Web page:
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The Da Vinci Code: A novel

Untrue or highly speculative statements
and themes regarding Christian history

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Some factual errors and speculative passages, sorted by page:

The novel includes a lot of material on secret societies, descendents of Jesus, secret rituals, visual codes embedded in Leonardo Da Vinci's paintings, etc. This makes for a great story. Our concern is mainly in those passages where author Dan Brown deals in depth with the history of the first few centuries of Christianity. Much of this material is concentrated in Chapter 55 to 60, Pages 230 to 259 of his book. He includes many historical "facts" which are not true, and others that are based on speculation.

Yet in the introduction to the book, Browns writes that: "all descriptions of artwork, architecture, documents and secret rituals in this novel are accurate." On 2004-NOV-03, during an ABC News special "Jesus, Mary, and Da Vinci" Brown said that he believes the book's thesis. On the same day, during an interview on Good Morning America he said that if he were to write a nonfiction piece on these things he would change nothing about what he claimed in the novel. 9,10 These statements have led many readers to assume that the entire book depicts actual history. But the book is not really based on reality:

bullet Page 231: May be speculative: "As a descendent of the lines of King Solomon and King David, Jesus possessed a rightful claim to the throne of the King of the Jews." Opinion is divided on whether Jesus was a descendent of David and Solomon:
bullet Beliefs of religious conservatives: Most believe that the Bible's authors were directly inspired by God to write material that was without error. They regard the genealogies of Jesus, which appear in the gospels written by Matthew and Luke, to be factually correct. They do differ, and thus have to be harmonized. The number of generations are very different. Luke's genealogy appears to be Joseph's, which would seem to negate the virgin birth. However, they both agree that David and Solomon were ancestors of Jesus. According to this belief system, Brown is merely stating facts.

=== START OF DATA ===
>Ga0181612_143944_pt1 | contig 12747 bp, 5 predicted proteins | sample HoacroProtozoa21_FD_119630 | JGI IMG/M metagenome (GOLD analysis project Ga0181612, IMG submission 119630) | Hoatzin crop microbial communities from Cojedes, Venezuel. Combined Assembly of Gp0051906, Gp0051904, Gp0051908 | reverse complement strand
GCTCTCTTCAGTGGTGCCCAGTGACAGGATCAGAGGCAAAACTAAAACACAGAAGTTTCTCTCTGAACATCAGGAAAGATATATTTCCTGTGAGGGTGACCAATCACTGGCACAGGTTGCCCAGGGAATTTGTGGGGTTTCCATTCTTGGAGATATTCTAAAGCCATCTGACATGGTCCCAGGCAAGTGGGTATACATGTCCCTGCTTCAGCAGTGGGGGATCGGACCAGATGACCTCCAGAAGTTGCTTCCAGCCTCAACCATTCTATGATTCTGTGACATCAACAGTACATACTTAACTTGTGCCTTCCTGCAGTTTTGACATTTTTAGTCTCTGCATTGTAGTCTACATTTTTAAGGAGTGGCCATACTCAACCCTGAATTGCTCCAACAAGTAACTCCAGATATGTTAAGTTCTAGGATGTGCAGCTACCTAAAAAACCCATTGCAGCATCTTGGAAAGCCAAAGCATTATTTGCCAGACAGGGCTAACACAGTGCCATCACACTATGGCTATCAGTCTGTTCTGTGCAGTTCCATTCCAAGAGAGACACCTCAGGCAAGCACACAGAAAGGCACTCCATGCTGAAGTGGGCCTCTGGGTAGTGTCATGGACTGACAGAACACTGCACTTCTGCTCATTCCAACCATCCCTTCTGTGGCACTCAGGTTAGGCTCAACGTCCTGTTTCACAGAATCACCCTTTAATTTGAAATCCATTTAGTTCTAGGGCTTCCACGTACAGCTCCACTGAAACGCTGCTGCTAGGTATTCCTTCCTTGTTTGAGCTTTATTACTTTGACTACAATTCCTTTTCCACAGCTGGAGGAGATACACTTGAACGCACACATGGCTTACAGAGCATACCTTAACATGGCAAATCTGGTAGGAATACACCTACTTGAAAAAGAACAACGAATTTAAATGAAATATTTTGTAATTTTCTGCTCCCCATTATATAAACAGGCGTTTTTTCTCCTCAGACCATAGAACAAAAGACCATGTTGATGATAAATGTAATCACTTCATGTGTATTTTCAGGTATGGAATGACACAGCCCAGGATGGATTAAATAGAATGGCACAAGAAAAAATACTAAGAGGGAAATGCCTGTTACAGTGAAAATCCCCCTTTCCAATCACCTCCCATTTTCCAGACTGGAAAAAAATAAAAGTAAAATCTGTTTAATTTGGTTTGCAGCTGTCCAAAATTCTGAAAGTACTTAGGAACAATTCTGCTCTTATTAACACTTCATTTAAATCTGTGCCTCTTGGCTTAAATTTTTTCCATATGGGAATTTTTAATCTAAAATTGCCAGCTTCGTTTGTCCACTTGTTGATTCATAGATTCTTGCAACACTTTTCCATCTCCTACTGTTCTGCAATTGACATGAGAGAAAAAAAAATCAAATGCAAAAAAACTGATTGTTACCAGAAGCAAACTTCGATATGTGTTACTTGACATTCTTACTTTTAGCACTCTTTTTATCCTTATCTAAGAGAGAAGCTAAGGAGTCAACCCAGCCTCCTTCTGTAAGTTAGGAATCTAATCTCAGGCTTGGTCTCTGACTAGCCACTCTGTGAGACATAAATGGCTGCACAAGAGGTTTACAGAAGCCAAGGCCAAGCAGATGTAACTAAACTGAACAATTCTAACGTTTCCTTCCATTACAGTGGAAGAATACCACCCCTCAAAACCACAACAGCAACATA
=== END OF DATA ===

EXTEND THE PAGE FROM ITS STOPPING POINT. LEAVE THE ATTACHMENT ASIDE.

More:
bullet Beliefs of religious liberals and historians: Many believe that the authors of the Christian Scriptures (New Testament) wrote with one eye on the Old Testament in order to show how all of the passages in the Hebrew Scriptures (Old Testament) that could possibly be made to refer to Jesus were fulfilled. Since the Hebrew Scriptures talked about an anointed one who would come in the future as a political/military/theological power and gain freedom for Israel, the Christian Scriptures had to reflect those predictions. The Hebrew Scriptures talked about the coming anointed one being a descendent of King David. Thus, Jesus' life had to fulfill this prophecy. The anonymous author of the Gospel of Luke invented a genealogy for Jesus to fulfill the predictions of the Old Testament. Some theologians and very early Christian writers believe that the original copies of the Gospel of Matthew did not incorporate sections on Jesus' genealogy and nativity; the first two chapters were written later by an unknown forger, include his or her beliefs about Jesus' ancestry, and were attached as a prefix to the original gospel. 5 The result is two different fictional genealogies which cannot be harmonized.

By the first century CE, Jews' detailed ancestry would have been unknown. The structure of 12 Jewish tribes had largely disappeared. When the Assyrians conquered and annexed large portions of Israel in 732 BCE, the Northern Kingdom ceased to exist. Nine tribes were deported; their Jewish identity was forever lost. Foreigners were brought in to settle the land, which was renamed as Samaria. When the Babylonians under Nebuchadnezzar conquered the Southern Kingdom of Judah in 597 and 586 BCE, many Hebrews were taken into exile; few returned. People in first century CE Palestine had largely lost their tribal identity and information on their ancestry. According to the beliefs of many liberals, the genealogies in Matthew and Luke are pure speculation written to make Jesus life appear to fulfill prophecies in the Hebrew Scriptures. Jesus was, in all probability, not the descendent of David. Thus, Brown is simply repeating the speculation of the two gospels.